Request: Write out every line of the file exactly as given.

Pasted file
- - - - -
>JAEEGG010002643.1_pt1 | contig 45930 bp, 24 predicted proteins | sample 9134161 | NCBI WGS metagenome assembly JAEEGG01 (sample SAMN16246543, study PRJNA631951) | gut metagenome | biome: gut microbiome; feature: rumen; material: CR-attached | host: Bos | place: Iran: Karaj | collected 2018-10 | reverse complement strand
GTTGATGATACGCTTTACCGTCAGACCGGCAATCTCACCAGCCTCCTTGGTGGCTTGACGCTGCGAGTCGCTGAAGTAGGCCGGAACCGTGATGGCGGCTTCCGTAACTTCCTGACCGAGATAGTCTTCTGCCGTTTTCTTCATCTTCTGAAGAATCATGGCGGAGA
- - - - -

>JAEEGG010002643.1_pt1 | contig 45930 bp, 24 predicted proteins | sample 9134161 | NCBI WGS metagenome assembly JAEEGG01 (sample SAMN16246543, study PRJNA631951) | gut metagenome | biome: gut microbiome; feature: rumen; material: CR-attached | host: Bos | place: Iran: Karaj | collected 2018-10 | reverse complement strand
GTTGATGATACGCTTTACCGTCAGACCGGCAATCTCACCAGCCTCCTTGGTGGCTTGACGCTGCGAGTCGCTGAAGTAGGCCGGAACCGTGATGGCGGCTTCCGTAACTTCCTGACCGAGATAGTCTTCTGCCGTTTTCTTCATCTTCTGAAGAATCATGGCGGAGA